The Hill is reporting that so-called “gun violence prevention advocates”—known to most people as gun prohibitionists—are “feeling disappointed” that Joe Biden, having served nearly one full year in office, has not made any progress on gun control.
They are upset with his tepid reaction to the Oxford High School shooting in Michigan and the fact that gun control lobbyist David Chipman was withdrawn from consideration to head the federal Bureau of Alcohol, Tobacco, Firearms and Explosives, where he formerly worked as an agent.
The story quoted Zeenat Yahya, deputy policy director at March for Our Lives: “I think the biggest thing to highlight here is that the president has been a friend to the gun violence prevention (GVP) movement this year and we’re thankful, but frankly, he hasn’t really been a leader… We’re definitely surprised. We were really hopeful and he made a lot of promises. We are thankful for some of the actions the president has already taken but there is so much more he can do that’s a comprehensive top-to-bottom approach.”
That Biden didn’t do much on gun control should not be surprising. The Delaware Democrat has had his hands full with COVID-19 mandates, the economy and his own tanking popularity polls.
And, he’s been in office during a year in which, according to data from the FBI National Instant Check System and a study recently revealed by The Guardian, more than 5 million adults became first-time gun owners between January 2020 and April 2021. In the past eight months since April, the pattern hasn’t changed.
Perhaps not surprisingly, the 1,200-word report in The Hill didn’t quote a single Second Amendment advocate. It did garner nearly 11,000 comments by Monday morning, however.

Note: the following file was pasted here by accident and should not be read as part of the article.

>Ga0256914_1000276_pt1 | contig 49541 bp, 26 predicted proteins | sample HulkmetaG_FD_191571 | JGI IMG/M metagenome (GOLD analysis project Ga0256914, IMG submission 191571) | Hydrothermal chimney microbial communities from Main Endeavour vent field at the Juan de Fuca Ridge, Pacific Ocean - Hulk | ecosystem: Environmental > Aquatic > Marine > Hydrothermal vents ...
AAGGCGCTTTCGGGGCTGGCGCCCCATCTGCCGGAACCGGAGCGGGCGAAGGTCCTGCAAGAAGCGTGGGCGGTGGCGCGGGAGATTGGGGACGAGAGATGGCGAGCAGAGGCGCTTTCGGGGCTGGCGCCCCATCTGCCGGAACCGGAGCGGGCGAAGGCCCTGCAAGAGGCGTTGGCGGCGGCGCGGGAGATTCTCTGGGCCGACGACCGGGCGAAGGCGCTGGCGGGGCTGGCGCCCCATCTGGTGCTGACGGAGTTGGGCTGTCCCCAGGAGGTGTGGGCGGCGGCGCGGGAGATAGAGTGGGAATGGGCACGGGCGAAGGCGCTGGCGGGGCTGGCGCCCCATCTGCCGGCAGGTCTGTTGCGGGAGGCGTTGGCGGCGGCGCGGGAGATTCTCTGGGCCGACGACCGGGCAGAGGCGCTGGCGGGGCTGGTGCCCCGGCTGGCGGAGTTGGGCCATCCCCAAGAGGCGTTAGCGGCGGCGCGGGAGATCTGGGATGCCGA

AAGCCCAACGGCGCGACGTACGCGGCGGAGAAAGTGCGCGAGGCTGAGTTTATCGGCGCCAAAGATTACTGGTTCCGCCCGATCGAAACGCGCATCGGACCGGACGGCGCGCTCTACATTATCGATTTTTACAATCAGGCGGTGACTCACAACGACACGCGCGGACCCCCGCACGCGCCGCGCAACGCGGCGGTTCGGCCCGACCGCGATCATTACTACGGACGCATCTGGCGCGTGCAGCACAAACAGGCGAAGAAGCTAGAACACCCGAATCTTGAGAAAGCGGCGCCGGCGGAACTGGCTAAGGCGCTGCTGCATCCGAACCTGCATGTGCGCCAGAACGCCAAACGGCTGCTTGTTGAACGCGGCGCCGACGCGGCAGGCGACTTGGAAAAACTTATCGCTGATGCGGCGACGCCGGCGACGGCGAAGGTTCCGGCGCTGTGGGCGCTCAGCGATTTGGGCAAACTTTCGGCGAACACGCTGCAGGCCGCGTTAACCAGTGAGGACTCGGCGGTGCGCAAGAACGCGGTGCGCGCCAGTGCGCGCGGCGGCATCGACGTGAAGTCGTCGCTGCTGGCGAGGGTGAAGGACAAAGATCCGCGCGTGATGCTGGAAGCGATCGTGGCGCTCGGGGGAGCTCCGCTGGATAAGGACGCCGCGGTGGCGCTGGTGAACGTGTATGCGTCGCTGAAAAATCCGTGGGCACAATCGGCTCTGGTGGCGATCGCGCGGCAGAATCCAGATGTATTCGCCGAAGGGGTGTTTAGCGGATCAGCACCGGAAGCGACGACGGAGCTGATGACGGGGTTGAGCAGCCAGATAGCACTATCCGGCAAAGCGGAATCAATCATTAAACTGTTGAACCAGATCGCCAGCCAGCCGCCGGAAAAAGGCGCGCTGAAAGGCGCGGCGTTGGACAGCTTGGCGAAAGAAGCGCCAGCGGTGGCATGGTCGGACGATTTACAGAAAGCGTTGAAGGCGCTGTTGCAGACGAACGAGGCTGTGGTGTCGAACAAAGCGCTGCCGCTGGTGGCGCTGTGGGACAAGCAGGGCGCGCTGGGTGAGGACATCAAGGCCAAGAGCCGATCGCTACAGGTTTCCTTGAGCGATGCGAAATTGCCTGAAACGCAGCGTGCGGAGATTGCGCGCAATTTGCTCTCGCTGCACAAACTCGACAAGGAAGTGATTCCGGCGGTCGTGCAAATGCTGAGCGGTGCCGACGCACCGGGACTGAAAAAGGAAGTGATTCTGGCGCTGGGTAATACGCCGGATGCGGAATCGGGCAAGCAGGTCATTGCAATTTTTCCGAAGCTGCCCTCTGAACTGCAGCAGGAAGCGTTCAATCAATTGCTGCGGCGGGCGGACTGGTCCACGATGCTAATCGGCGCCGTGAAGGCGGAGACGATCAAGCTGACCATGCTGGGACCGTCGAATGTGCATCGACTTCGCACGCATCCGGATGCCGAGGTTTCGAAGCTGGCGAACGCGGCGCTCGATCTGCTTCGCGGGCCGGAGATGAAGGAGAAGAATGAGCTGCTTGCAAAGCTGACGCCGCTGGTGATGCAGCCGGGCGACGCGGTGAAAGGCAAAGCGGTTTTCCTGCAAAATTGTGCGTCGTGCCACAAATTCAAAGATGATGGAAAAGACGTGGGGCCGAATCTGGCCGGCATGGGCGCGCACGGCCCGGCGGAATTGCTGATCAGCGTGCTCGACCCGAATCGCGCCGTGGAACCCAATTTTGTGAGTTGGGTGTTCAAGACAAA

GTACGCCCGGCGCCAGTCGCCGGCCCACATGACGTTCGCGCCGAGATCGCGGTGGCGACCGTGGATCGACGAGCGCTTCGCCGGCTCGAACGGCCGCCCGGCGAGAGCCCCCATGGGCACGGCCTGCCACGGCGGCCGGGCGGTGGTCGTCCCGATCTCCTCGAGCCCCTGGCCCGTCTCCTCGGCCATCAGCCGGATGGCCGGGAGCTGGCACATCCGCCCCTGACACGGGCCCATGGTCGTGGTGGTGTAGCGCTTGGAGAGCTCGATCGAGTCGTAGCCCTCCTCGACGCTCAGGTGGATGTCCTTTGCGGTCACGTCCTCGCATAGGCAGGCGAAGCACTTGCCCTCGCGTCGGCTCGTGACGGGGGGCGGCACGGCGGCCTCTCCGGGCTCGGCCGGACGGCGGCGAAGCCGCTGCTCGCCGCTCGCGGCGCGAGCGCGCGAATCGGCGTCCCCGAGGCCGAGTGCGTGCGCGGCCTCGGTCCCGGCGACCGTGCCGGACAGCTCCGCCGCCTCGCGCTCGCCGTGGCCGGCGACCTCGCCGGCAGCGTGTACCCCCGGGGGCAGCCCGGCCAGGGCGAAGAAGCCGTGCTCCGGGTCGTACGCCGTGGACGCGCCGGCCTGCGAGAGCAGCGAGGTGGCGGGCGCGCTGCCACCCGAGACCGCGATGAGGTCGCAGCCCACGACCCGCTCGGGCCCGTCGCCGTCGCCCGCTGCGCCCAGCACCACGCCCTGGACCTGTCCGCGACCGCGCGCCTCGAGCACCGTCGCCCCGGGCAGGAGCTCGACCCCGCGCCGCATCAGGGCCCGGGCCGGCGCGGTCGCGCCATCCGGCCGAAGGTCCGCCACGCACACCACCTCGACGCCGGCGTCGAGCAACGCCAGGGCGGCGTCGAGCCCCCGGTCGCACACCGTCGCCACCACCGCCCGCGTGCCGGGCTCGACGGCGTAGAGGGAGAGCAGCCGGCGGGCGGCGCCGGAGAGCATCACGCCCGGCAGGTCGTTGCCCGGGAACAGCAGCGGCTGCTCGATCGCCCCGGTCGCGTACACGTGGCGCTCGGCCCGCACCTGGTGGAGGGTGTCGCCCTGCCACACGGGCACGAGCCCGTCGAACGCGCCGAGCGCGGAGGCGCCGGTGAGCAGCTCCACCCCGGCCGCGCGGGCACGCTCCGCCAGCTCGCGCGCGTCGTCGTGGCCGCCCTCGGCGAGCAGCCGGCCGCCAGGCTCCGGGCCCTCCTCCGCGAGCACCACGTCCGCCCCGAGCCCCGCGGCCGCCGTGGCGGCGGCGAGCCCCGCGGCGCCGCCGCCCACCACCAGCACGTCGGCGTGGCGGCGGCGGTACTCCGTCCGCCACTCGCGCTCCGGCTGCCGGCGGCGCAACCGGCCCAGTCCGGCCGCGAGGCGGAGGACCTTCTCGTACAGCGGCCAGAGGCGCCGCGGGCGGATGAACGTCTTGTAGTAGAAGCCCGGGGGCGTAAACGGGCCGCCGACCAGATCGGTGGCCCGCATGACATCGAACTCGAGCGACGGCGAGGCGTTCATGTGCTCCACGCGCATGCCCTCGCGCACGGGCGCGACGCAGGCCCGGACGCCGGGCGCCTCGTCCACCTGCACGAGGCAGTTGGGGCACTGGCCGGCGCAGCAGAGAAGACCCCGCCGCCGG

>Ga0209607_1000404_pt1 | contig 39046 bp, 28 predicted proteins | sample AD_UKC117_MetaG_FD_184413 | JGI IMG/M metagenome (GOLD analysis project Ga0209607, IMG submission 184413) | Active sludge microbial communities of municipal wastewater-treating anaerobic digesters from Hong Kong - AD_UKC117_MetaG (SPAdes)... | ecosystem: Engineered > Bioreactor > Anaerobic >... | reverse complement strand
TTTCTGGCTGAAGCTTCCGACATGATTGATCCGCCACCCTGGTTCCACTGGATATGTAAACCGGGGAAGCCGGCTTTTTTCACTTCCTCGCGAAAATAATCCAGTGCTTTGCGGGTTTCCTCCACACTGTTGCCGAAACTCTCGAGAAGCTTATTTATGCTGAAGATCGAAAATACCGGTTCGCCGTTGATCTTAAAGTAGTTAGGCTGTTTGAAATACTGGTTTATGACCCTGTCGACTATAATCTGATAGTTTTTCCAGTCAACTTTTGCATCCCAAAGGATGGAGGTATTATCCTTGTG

Coincidentally, The Hill report came on the heels of an at-gunpoint carjacking involving Congresswoman Mary Gay Scanlon, a Democrat. Predictably, at a news conference Dec. 23, Scanlon said she would “continue to push” for what she termed “common sense gun safety measures,” which include “background checks” and “doing away with ghost guns,” according to Newsweek.
There is no evidence the people who stole her car used so-called “ghost guns” in that incident, and it is common knowledge that criminals do not submit to background checks to obtain firearms. It was noted that police arrested five suspects in that case, all but one being a juvenile. In the Newsweek report, there was no mention of enforcing or enacting laws to punish individuals, even juveniles, who commit armed carjackings.
There was one thing in The Hill report worth noting. Fred Guttenberg, senior advisor to the Brady PAC—a gun prohibition lobbying group—and father to one of the victims at the 2018 Marjorie Stoneman Douglas High School shooting, told the newspaper, “We are closer than we’ve ever been to passing legislation. My fear is that we’re also closer than we’ve ever been to permanently losing the chance to do so. 2022 is so critical on this issue.”
It seemed like an ominous forecast of a massive Democrat loss in next November’s mid-term elections. If that happens, Biden will become a lame duck unable to push any of his agenda, especially on guns.